Use this URL to cite or link to this record in EThOS: http://ethos.bl.uk/OrderDetails.do?uin=uk.bl.ethos.590987
Title: Molecular epidemiology of Mycobacterium bovis in cattle in Iran
Author: Tadayon, K.
Awarding Body: University of Aberdeen
Current Institution: University of Aberdeen
Date of Award: 2007
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Abstract:
Mycobacterium bovis causes bovine tuberculosis (BTB) that is an endemic disease of cattle in Iran. Despite benefiting from a successful test-and-slaughter programme, initiated in the late 1960s, which has reduced the prevalence to 0.05% (reactors in tuberculinated cattle) in 2006, there is little known about the epidemiology of M. bovis in Iran. The present study sought to improve this serious lack of information through combining traditional diagnostic methods (tuberculin tests in the field, mean inspections in abattoirs and microbiology in the laboratory) with modern molecular speciation and strain typing (Region of Deletion (RD) typing, spoligotyping and Variable Number Tandem Repeat (VNTR) typing). With information collected, a second objective of this thesis has been the analysis of historic field and recent laboratory observations to elaborate the origins of M. bovis in Iran and consequently developing a scenario for the history of BTB in this country. Molecular identification of 133 mycobacterial isolates collected from abattoir specimens confirmed M. bovis as the single principal cause of BTB in the Iranian environment. None of the studied isolates were M. bovis BCG and this categorically ruled out concerns over interpretation of the tuberculin test in cattle due to unauthorised vaccination of cattle with BCG vaccine in Iran.  Spoligotyping revealed a genetically homogenous population of M. bovis. Only eight, highly similar, spoligotypes were identified with five of them not previously seen elsewhere. The ancestral, BCG-like spoligotype, SB0120, was the most prevalent (41%) along with two other similar patterns, SB1167 (39%) and SB1168 (17%) which were unique to Iran. VNTR typing recognised 23 types and again revealed a homogenous population with only a few predominant patterns. Generally speaking, the same genotypes of M. bovis were found to infect both European breeds and zebu bovids in Iran. The homogeneity of the M. bovis population, portrayed by this study, was unexpected. This lack of diversity is probably a reflection of the significant increase in population of BTB susceptible, Holstein-Friesian cattle in the last fifty years. The absence of adequate initial BTB control measures could have led to the rapid clonal expansion of a SB0120 strain which subsequently diversified into a few highly related strains. Whilst the origin of this strain might be from outwith Iran, the origins of the others are likely to have been within Iran and those Iranian spoligotypes that are also reported elsewhere in the world are most likely to be due to convergent evolution (homoplasy) rather than to common epidemiology.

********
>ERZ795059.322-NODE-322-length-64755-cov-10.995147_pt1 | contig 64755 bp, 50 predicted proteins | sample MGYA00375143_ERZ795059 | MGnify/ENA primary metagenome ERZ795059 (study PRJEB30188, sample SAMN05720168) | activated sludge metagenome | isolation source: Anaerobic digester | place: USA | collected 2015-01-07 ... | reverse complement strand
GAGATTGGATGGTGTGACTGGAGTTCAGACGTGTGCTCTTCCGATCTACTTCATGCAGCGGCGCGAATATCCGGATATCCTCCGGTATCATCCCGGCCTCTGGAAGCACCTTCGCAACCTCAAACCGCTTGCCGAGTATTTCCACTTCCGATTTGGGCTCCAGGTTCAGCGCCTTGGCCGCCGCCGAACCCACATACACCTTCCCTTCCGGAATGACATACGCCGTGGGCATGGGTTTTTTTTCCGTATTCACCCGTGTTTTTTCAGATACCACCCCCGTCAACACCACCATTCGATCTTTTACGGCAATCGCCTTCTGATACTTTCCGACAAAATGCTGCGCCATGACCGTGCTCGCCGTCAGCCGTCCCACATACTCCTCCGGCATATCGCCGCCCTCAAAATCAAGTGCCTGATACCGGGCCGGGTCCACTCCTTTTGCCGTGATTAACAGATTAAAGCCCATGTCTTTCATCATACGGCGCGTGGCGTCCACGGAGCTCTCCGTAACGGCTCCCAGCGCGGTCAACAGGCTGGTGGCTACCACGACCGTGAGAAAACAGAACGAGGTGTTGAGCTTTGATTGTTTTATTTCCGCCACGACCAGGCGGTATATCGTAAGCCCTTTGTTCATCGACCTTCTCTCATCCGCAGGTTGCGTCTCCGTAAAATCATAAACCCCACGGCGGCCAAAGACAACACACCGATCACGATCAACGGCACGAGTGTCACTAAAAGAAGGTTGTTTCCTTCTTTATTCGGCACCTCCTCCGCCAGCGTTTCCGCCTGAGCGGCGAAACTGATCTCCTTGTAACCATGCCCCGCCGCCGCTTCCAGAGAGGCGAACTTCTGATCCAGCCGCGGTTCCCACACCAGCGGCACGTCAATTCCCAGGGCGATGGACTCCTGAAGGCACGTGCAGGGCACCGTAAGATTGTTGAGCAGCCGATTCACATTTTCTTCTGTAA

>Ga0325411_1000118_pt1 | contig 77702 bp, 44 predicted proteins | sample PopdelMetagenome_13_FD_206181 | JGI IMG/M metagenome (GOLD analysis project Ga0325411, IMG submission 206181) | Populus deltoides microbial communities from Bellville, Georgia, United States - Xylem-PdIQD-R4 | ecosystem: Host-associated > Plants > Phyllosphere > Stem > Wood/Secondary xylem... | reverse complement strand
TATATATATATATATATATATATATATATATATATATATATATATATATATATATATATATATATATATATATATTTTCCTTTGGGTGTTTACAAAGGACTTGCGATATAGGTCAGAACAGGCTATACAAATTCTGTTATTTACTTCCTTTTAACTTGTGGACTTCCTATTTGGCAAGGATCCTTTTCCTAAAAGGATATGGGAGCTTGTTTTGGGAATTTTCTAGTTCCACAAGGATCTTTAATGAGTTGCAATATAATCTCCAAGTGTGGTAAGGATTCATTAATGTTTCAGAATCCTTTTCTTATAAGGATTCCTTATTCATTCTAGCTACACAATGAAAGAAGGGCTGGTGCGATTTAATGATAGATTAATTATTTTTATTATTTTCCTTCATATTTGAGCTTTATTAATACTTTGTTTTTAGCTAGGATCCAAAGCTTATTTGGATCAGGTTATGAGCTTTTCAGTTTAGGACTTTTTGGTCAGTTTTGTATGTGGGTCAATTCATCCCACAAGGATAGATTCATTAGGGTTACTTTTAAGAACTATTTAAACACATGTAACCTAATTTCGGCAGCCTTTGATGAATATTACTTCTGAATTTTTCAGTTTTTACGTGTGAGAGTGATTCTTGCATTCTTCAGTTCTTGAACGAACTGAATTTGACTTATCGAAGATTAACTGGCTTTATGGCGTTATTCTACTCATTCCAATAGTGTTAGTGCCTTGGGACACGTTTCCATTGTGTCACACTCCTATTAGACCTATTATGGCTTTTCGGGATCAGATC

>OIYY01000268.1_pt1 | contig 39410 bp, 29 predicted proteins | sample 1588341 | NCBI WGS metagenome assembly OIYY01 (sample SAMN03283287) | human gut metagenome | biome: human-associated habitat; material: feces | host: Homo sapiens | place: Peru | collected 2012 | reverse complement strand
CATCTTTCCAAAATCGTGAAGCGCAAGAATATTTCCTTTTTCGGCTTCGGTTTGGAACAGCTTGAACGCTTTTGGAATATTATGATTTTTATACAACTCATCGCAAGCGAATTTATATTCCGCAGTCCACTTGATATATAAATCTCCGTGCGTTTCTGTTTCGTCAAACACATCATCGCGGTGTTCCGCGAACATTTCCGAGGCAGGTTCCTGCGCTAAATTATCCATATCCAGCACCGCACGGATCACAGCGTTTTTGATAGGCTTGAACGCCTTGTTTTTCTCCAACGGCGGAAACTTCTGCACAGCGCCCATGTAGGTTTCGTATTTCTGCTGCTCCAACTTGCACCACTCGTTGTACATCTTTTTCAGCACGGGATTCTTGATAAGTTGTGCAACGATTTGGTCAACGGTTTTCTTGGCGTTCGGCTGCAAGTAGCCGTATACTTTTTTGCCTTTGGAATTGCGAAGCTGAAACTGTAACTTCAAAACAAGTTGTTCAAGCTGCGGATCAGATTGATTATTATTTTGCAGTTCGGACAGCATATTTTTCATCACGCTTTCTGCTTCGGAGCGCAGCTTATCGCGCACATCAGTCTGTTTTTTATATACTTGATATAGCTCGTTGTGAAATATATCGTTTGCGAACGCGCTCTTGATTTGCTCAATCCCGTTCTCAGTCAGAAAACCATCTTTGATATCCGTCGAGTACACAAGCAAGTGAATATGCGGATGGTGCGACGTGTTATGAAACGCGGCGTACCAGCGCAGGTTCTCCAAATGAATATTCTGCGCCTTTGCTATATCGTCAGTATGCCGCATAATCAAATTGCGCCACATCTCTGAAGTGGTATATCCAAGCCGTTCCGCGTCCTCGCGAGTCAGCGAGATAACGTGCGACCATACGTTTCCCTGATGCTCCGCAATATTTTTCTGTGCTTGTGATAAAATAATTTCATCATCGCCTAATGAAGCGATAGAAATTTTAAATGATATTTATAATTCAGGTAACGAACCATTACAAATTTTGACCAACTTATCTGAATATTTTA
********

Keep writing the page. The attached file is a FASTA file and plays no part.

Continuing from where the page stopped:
Supervisor: Not available Sponsor: Not available
Qualification Name: Thesis (Ph.D.) Qualification Level: Doctoral
EThOS ID: uk.bl.ethos.590987  DOI: Not available
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